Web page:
Last August, Daniel Pinto, a top Jamie Dimon lieutenant at the corporate and investment banking arm of the company, which employs over 60,000 people, outlined for CNBC the company's emerging view of a new "rotational" model that would allow some employees to be working "one week a month from home, or two days a week from home, or two weeks a month."

At a recent CNBC @Work summit discussion with Microsoft chief people officer Kathleen Hogan, she said: "I definitely would be thoughtful about if you can't enable hybrid, having a really good reason why it's really important for people to be in the office 9-5."  

Dimon referred to virtually functioning "with Zoom and Cisco" during the pandemic as something JPMorgan learned could maintain productivity, "at least in the short run."

Remote work's 'serious' weaknesses

Dimon made a point that several other companies have stressed about the limitations of virtual work: that it is better for teams formed before the pandemic than for new employees.

"It does not work as well when people don't know one another," he wrote in the letter.

Learning from others as an apprentice "is almost impossible to replicate in the Zoom world" and he worries this could "dramatically undermine" the character and culture a company is attempting to build.

Dimon also said a "heavy reliance" on Zoom meetings slows down decision making because follow up does not occur as quickly.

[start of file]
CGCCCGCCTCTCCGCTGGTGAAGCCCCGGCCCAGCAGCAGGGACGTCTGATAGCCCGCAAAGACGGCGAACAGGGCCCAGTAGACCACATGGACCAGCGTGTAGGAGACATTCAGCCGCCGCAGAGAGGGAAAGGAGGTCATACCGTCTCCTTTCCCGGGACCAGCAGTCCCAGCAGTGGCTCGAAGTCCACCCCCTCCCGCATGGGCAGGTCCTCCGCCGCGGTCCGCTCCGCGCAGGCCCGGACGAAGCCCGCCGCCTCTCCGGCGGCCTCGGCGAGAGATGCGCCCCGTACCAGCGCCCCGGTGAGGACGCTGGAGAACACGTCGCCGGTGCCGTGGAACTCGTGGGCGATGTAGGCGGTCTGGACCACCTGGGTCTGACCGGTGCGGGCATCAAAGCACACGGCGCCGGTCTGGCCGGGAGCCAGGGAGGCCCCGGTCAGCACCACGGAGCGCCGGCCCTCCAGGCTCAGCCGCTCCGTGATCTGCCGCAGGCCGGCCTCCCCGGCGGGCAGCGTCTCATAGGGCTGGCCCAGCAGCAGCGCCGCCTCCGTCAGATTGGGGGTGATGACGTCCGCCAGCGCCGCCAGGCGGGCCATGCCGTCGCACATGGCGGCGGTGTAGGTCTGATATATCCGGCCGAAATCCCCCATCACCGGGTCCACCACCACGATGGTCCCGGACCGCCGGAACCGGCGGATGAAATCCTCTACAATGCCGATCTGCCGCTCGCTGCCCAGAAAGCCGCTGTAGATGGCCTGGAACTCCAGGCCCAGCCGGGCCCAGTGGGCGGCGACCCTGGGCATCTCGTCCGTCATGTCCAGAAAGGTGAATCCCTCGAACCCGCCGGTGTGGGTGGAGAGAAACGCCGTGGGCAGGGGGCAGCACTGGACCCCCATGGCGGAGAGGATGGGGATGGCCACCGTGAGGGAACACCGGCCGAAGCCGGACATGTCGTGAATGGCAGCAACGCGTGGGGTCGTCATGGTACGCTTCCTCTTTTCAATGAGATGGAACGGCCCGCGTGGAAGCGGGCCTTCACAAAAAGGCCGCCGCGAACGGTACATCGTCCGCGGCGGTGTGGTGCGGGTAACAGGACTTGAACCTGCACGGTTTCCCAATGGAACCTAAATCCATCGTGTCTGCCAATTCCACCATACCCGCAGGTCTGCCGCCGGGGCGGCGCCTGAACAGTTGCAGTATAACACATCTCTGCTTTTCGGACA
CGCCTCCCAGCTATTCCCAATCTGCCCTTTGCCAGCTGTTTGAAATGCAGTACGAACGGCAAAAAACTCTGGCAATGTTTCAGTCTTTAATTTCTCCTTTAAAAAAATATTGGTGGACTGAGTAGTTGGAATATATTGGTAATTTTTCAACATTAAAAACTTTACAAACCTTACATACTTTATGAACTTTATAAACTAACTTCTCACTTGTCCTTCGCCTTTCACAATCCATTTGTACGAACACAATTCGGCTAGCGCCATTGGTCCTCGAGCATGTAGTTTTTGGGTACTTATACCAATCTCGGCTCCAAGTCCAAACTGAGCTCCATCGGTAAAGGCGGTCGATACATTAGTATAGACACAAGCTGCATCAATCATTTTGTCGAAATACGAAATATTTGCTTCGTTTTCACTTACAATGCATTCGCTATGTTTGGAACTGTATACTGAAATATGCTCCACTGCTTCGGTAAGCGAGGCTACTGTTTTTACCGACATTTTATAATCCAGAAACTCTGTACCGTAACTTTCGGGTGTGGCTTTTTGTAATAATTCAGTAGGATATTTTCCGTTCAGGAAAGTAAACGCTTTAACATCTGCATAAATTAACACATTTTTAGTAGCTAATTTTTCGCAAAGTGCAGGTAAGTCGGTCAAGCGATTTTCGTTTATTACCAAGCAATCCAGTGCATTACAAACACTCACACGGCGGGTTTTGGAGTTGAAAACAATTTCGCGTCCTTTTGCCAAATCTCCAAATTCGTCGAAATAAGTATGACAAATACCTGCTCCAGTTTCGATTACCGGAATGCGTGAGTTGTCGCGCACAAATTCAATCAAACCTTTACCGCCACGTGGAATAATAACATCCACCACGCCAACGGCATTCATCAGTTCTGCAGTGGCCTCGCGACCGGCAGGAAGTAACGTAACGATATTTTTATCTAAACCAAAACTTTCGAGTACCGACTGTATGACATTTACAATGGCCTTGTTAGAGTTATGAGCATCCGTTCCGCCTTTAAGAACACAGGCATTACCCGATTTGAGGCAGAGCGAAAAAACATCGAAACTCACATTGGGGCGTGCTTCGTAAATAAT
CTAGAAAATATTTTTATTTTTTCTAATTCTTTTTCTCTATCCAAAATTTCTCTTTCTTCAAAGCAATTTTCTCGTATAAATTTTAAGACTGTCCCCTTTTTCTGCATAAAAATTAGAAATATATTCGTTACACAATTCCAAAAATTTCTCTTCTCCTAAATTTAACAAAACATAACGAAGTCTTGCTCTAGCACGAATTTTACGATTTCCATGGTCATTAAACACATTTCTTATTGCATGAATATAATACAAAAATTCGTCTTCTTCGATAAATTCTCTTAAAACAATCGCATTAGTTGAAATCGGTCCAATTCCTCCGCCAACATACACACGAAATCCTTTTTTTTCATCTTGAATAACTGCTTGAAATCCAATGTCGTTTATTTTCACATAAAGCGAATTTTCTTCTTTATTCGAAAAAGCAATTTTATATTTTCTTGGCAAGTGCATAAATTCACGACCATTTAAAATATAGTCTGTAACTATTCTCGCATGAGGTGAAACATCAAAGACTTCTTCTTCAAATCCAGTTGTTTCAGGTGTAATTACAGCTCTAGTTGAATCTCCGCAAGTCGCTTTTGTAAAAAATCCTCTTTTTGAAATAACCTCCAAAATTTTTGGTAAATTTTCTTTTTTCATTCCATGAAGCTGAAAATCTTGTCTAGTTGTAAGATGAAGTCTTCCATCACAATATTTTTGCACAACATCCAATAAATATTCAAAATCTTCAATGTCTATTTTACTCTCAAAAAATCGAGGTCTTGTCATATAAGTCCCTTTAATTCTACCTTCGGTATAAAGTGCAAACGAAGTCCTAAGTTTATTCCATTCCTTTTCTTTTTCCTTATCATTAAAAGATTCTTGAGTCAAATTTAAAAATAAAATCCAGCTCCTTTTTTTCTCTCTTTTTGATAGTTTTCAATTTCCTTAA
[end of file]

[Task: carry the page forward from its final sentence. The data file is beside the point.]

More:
"And remote work virtually eliminates spontaneous learning and creativity because you don't run into people at the coffee machine, talk with clients in unplanned scenarios, or travel to meet with customers and employees for feedback on your products and services," Dimon wrote, echoing many concerns of C-suite executives about the collaboration and the "serendipity" that occurs in workplaces.

Office real estate will shrink

One change that will be occurring of significance is less bank corporate real estate.

Dimon said JPMorgan will "quickly" move to a more open seating arrangement and digital technology will be used to manage seating and conference rooms. He estimated that for every 100 employees, the bank will need seats for 60, on average. "This will significantly reduce our need for real estate," he wrote.

But similar to other major employers continuing with New York City commercial real estate plans, such as Amazon, Facebook, Apple and Google, JPMorgan still intends to build its new headquarters in New York City, while consolidating "even more" employees into the building, which will house between 12,000 to 14,000 employees.

"It's in the best location in one of the world's greatest cities," Dimon wrote.

At the same time, he used the annual letter to argue against efforts to make SALT (state and local) tax deductions unlimited, a proposed change to the 2017 tax law which would benefit states like New York and its high-income earners, but which Dimon noted are deductions that accrue at a level of 80% to people earning more than $339,000 a year.